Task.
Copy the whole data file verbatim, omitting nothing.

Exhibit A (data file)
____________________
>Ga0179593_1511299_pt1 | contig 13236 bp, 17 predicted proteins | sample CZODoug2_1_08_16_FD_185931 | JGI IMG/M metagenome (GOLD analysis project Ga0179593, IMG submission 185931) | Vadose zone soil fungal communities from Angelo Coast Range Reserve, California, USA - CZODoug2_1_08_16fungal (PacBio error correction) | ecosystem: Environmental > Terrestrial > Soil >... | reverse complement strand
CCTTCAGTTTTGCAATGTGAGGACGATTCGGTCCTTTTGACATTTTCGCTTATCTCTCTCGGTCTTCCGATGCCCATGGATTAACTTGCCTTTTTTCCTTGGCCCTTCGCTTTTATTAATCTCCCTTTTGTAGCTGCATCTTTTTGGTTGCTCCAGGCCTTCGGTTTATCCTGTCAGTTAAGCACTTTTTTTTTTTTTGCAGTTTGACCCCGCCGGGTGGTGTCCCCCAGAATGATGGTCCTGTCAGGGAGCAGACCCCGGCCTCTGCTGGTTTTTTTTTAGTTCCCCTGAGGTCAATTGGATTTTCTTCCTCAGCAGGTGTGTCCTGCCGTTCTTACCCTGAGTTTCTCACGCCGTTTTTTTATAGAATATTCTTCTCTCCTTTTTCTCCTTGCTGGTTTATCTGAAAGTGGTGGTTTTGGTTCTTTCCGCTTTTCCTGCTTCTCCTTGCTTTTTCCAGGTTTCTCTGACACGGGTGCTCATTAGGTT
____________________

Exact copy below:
>Ga0179593_1511299_pt1 | contig 13236 bp, 17 predicted proteins | sample CZODoug2_1_08_16_FD_185931 | JGI IMG/M metagenome (GOLD analysis project Ga0179593, IMG submission 185931) | Vadose zone soil fungal communities from Angelo Coast Range Reserve, California, USA - CZODoug2_1_08_16fungal (PacBio error correction) | ecosystem: Environmental > Terrestrial > Soil >... | reverse complement strand
CCTTCAGTTTTGCAATGTGAGGACGATTCGGTCCTTTTGACATTTTCGCTTATCTCTCTCGGTCTTCCGATGCCCATGGATTAACTTGCCTTTTTTCCTTGGCCCTTCGCTTTTATTAATCTCCCTTTTGTAGCTGCATCTTTTTGGTTGCTCCAGGCCTTCGGTTTATCCTGTCAGTTAAGCACTTTTTTTTTTTTTGCAGTTTGACCCCGCCGGGTGGTGTCCCCCAGAATGATGGTCCTGTCAGGGAGCAGACCCCGGCCTCTGCTGGTTTTTTTTTAGTTCCCCTGAGGTCAATTGGATTTTCTTCCTCAGCAGGTGTGTCCTGCCGTTCTTACCCTGAGTTTCTCACGCCGTTTTTTTATAGAATATTCTTCTCTCCTTTTTCTCCTTGCTGGTTTATCTGAAAGTGGTGGTTTTGGTTCTTTCCGCTTTTCCTGCTTCTCCTTGCTTTTTCCAGGTTTCTCTGACACGGGTGCTCATTAGGTT